Forensic Nurse – Career and Education Profile

If you’re looking for a unique nursing career that combines criminal justice and the world of medicine, you may want to consider working as a forensic nurse.

Job Responsibilities

Forensic nurses have a variety of job responsibility that change depending on the specific case needs. In this role, you’ll serve as a liaison between medical facilities and investigators, working with patients to ensure that there injuries are documented. Your tasks could include administering rape kits to check for signs of rape, taking blood and urine samples, and taking pictures of bruises or other injuries. Because you’ll deal with patients who have been through a difficult crime, you could also monitor a patient on suicide watch or evaluate a patient’s mental health status. Some forensic nurses also work with coroners.

Salary and Career Options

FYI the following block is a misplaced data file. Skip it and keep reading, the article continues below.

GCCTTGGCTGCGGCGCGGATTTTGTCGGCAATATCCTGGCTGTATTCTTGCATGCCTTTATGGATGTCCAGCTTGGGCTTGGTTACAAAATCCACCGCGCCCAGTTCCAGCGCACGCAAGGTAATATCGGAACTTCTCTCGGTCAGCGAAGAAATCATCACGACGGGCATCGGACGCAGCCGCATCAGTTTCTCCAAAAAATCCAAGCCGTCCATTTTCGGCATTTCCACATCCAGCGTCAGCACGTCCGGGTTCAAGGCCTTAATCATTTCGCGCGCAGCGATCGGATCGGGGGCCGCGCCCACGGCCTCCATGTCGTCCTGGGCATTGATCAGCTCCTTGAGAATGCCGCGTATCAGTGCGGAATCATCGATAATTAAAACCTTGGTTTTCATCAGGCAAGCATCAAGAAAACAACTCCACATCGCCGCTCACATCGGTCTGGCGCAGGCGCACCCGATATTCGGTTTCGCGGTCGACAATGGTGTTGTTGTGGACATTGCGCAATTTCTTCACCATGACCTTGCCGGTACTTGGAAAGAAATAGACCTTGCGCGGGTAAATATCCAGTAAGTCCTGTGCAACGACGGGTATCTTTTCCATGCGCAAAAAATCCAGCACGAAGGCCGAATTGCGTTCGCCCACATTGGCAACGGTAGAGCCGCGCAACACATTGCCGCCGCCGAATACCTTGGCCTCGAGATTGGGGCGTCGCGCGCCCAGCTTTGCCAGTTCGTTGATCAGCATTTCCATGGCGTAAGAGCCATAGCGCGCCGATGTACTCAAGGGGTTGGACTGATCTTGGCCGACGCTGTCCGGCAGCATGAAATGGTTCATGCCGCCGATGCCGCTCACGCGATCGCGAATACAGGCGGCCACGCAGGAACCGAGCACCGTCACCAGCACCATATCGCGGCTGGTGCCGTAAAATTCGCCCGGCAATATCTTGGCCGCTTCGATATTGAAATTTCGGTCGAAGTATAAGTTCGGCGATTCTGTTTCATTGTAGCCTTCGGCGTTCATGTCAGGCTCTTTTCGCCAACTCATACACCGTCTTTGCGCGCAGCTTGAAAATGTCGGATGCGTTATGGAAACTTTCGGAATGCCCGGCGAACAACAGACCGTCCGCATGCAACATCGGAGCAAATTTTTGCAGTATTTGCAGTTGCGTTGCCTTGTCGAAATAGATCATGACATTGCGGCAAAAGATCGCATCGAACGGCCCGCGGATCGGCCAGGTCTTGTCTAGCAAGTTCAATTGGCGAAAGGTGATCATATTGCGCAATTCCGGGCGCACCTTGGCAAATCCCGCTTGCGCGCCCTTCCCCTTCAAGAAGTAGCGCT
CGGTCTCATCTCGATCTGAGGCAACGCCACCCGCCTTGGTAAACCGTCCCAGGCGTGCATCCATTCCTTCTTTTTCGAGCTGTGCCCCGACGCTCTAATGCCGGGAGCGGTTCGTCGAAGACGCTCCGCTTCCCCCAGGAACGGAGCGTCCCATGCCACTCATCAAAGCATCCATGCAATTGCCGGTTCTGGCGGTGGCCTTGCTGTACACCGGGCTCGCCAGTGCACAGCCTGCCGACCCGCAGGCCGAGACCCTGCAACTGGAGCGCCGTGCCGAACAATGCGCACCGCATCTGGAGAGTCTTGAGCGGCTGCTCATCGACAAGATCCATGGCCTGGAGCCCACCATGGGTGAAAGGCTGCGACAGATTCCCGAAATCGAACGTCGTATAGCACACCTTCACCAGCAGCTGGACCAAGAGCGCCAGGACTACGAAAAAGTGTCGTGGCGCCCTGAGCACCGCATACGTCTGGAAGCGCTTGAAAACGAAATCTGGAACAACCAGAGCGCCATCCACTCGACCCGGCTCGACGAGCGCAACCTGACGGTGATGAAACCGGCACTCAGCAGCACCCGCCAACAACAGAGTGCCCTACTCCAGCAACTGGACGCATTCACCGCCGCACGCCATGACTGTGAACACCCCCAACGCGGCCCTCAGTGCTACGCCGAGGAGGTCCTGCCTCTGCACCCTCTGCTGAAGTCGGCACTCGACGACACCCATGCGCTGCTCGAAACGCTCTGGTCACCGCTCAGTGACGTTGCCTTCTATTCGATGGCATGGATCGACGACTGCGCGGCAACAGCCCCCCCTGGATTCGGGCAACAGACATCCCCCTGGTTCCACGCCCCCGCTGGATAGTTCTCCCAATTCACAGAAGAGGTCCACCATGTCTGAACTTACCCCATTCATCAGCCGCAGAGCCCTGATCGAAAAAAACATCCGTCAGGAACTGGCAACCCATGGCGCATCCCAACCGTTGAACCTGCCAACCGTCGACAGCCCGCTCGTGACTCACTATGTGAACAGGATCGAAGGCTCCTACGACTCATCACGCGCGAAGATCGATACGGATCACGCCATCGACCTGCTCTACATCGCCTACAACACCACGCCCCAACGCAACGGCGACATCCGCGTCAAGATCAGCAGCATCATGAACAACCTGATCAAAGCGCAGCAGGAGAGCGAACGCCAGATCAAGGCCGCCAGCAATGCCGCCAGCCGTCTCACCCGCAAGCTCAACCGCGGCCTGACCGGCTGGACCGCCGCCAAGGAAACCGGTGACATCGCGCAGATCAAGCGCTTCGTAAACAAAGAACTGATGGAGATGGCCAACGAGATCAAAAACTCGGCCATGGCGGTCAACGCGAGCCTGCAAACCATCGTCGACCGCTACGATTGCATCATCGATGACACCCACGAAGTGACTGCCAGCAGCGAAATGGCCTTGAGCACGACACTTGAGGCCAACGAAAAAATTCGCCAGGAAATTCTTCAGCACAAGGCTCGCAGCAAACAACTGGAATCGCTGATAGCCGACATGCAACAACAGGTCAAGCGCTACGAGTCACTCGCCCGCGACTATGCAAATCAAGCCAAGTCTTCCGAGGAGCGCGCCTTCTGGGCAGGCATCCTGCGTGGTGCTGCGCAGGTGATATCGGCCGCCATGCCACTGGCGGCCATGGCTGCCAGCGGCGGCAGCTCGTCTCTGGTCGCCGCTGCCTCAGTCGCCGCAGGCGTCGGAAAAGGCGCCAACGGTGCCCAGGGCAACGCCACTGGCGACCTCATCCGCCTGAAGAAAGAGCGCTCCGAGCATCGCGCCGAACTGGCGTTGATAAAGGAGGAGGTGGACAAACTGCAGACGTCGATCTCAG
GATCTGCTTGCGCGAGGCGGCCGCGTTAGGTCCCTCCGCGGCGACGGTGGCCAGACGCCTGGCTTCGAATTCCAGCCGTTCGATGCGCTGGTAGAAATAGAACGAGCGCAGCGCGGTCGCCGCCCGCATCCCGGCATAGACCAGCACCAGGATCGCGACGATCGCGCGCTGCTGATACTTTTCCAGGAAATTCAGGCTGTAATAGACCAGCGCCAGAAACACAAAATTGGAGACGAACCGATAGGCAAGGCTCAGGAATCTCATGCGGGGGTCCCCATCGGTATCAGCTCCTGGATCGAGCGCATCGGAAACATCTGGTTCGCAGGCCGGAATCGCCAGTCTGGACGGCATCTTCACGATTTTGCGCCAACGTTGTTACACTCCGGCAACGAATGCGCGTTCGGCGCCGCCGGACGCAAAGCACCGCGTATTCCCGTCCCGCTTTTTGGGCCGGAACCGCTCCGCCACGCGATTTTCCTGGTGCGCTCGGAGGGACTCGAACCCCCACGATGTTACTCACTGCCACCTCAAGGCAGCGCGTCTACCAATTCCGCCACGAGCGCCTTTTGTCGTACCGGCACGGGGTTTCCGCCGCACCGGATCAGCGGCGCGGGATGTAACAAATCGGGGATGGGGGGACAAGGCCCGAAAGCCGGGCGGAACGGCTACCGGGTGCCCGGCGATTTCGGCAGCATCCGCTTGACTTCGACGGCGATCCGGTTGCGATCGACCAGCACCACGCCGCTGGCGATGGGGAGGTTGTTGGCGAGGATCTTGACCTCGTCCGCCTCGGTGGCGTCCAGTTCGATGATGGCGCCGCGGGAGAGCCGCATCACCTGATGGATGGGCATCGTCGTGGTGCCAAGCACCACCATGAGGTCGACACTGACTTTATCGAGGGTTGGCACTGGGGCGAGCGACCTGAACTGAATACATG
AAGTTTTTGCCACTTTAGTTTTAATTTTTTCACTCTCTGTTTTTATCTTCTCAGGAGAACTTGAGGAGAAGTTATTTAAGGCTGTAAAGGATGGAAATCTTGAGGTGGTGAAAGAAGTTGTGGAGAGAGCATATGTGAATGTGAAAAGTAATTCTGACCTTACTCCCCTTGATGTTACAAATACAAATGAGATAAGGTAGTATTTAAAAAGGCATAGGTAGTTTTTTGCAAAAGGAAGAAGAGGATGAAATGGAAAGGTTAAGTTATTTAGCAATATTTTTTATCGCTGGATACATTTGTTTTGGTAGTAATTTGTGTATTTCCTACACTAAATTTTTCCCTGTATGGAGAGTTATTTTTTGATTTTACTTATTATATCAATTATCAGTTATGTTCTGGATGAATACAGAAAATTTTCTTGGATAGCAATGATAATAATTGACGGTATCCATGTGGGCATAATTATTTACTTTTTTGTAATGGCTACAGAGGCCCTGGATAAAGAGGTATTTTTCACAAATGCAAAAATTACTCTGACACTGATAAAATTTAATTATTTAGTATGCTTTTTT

The amount of money you’ll make as a forensic nurse depends on your level of education, location, and experience in the field, though most make over $60,000 annually. Once you’ve begun working in the forensics field, you also have the option of gaining the experience needed to become an expert witness. In this role, you’ll serve as a witness in court, telling the judge or jury your conclusions based on a patient or corpse’s medical condition.

Educational Requirements

Most forensic nursing positions require you to have at least a bachelor’s degree in nursing, as well as specialized on-the-job training or classes so that you’re prepared to work in this field. Specialized education is important to you don’t accidentally destroy evidence or complicate a case for investigators. While not mandatory, you can seek certification in a number of forensic nursing areas, such as sexual assault examination, which allows you to make more money and qualify for better jobs.

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